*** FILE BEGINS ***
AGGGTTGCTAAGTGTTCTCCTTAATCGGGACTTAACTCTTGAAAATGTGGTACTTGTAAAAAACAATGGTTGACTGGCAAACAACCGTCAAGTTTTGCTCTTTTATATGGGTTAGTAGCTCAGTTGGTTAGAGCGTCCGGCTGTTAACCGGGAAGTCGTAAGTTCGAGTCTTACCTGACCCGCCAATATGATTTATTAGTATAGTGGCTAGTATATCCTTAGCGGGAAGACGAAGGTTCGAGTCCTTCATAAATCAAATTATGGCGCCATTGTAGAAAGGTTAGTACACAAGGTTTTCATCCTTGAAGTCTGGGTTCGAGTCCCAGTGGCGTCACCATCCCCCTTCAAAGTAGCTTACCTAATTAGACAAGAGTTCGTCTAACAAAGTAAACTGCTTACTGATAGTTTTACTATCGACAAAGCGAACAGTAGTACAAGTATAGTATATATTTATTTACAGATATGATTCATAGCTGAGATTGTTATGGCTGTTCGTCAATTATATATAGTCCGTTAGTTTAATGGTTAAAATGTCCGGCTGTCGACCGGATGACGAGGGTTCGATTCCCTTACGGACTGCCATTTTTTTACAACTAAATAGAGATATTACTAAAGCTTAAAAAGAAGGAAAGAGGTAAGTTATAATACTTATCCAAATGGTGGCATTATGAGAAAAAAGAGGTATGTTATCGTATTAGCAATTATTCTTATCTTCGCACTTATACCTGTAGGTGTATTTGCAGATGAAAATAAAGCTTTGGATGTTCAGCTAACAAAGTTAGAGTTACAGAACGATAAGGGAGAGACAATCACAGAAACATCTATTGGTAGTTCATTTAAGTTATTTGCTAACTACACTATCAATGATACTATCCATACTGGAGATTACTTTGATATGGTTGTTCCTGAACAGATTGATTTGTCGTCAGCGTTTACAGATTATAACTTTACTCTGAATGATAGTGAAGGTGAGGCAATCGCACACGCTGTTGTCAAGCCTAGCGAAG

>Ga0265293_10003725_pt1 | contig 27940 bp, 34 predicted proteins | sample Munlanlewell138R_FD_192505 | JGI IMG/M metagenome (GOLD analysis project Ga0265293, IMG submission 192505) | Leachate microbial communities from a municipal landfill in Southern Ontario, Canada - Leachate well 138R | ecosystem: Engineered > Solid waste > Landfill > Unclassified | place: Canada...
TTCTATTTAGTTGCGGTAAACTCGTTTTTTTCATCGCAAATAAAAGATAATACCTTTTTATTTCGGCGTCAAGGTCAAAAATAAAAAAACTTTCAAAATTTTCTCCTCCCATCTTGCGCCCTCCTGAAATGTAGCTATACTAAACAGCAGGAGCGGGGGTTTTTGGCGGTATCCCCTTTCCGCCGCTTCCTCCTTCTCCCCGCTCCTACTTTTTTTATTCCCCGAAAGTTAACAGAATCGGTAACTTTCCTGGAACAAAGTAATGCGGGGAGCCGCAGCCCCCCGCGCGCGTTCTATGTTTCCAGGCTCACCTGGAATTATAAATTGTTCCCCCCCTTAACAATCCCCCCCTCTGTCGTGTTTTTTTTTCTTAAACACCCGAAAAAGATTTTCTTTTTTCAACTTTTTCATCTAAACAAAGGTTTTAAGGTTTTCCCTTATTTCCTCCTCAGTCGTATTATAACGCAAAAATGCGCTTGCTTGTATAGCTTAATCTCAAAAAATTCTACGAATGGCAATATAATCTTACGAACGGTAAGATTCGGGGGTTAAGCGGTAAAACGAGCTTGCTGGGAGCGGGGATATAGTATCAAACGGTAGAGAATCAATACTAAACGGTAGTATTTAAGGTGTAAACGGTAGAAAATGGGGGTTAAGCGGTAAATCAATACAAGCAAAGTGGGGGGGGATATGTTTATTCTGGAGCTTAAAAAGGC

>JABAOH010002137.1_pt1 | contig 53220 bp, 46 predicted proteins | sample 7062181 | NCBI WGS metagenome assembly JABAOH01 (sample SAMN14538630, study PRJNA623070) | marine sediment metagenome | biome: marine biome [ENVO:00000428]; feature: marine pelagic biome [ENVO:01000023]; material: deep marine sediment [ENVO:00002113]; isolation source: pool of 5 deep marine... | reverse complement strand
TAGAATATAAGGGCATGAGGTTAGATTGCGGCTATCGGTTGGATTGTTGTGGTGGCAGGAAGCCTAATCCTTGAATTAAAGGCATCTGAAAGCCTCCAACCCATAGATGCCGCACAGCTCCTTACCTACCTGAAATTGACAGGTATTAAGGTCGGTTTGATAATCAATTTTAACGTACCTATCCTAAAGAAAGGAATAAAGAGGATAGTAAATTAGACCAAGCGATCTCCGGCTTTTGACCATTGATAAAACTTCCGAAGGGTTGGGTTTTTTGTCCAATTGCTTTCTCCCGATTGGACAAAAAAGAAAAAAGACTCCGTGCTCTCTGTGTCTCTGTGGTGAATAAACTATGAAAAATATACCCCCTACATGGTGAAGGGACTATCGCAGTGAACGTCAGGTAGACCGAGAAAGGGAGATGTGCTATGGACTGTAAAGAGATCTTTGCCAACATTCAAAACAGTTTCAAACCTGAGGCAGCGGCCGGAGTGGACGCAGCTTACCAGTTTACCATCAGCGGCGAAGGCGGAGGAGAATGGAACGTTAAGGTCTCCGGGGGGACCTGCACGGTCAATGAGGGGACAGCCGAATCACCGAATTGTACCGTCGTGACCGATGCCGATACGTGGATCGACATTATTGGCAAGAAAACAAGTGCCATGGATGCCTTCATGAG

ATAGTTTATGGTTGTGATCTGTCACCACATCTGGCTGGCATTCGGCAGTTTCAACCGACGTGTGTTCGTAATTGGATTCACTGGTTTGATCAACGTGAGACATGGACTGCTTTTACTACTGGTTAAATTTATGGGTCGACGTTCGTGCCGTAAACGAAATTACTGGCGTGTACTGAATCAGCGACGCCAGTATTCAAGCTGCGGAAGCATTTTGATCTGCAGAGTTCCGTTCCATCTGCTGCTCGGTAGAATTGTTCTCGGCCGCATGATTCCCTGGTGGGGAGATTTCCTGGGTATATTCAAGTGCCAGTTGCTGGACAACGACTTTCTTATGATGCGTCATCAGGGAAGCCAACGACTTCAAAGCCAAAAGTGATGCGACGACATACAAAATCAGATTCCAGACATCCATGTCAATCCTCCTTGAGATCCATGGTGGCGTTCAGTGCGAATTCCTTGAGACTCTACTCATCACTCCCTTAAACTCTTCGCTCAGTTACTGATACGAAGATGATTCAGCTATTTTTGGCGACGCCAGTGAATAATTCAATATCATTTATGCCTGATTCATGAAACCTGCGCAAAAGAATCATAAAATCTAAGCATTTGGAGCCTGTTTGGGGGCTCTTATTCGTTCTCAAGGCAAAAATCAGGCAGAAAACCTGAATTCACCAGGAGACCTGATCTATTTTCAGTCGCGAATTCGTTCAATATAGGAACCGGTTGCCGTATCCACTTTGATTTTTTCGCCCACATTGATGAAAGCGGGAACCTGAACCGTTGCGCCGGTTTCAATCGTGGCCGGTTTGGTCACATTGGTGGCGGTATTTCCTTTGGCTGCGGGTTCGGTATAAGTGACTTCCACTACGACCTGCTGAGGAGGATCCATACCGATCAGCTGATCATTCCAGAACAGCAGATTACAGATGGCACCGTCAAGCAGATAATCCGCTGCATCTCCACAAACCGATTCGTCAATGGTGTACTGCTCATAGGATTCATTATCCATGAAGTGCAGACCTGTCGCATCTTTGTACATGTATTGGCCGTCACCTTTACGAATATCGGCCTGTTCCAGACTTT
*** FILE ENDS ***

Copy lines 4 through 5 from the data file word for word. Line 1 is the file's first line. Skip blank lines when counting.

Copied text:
>JABAOH010002137.1_pt1 | contig 53220 bp, 46 predicted proteins | sample 7062181 | NCBI WGS metagenome assembly JABAOH01 (sample SAMN14538630, study PRJNA623070) | marine sediment metagenome | biome: marine biome [ENVO:00000428]; feature: marine pelagic biome [ENVO:01000023]; material: deep marine sediment [ENVO:00002113]; isolation source: pool of 5 deep marine... | reverse complement strand
TAGAATATAAGGGCATGAGGTTAGATTGCGGCTATCGGTTGGATTGTTGTGGTGGCAGGAAGCCTAATCCTTGAATTAAAGGCATCTGAAAGCCTCCAACCCATAGATGCCGCACAGCTCCTTACCTACCTGAAATTGACAGGTATTAAGGTCGGTTTGATAATCAATTTTAACGTACCTATCCTAAAGAAAGGAATAAAGAGGATAGTAAATTAGACCAAGCGATCTCCGGCTTTTGACCATTGATAAAACTTCCGAAGGGTTGGGTTTTTTGTCCAATTGCTTTCTCCCGATTGGACAAAAAAGAAAAAAGACTCCGTGCTCTCTGTGTCTCTGTGGTGAATAAACTATGAAAAATATACCCCCTACATGGTGAAGGGACTATCGCAGTGAACGTCAGGTAGACCGAGAAAGGGAGATGTGCTATGGACTGTAAAGAGATCTTTGCCAACATTCAAAACAGTTTCAAACCTGAGGCAGCGGCCGGAGTGGACGCAGCTTACCAGTTTACCATCAGCGGCGAAGGCGGAGGAGAATGGAACGTTAAGGTCTCCGGGGGGACCTGCACGGTCAATGAGGGGACAGCCGAATCACCGAATTGTACCGTCGTGACCGATGCCGATACGTGGATCGACATTATTGGCAAGAAAACAAGTGCCATGGATGCCTTCATGAG